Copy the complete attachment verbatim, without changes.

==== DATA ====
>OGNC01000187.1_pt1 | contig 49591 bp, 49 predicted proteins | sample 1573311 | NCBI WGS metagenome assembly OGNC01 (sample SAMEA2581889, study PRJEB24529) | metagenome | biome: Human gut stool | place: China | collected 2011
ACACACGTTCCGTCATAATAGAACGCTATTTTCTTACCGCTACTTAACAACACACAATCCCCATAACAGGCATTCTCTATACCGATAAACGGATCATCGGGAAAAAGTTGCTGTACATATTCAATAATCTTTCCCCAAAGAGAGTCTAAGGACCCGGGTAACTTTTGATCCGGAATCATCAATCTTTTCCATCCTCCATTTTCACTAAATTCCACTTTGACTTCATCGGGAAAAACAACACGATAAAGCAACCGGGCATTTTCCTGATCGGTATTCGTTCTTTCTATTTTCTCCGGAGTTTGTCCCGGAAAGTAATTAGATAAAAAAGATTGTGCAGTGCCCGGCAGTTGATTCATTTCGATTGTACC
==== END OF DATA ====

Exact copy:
>OGNC01000187.1_pt1 | contig 49591 bp, 49 predicted proteins | sample 1573311 | NCBI WGS metagenome assembly OGNC01 (sample SAMEA2581889, study PRJEB24529) | metagenome | biome: Human gut stool | place: China | collected 2011
ACACACGTTCCGTCATAATAGAACGCTATTTTCTTACCGCTACTTAACAACACACAATCCCCATAACAGGCATTCTCTATACCGATAAACGGATCATCGGGAAAAAGTTGCTGTACATATTCAATAATCTTTCCCCAAAGAGAGTCTAAGGACCCGGGTAACTTTTGATCCGGAATCATCAATCTTTTCCATCCTCCATTTTCACTAAATTCCACTTTGACTTCATCGGGAAAAACAACACGATAAAGCAACCGGGCATTTTCCTGATCGGTATTCGTTCTTTCTATTTTCTCCGGAGTTTGTCCCGGAAAGTAATTAGATAAAAAAGATTGTGCAGTGCCCGGCAGTTGATTCATTTCGATTGTACC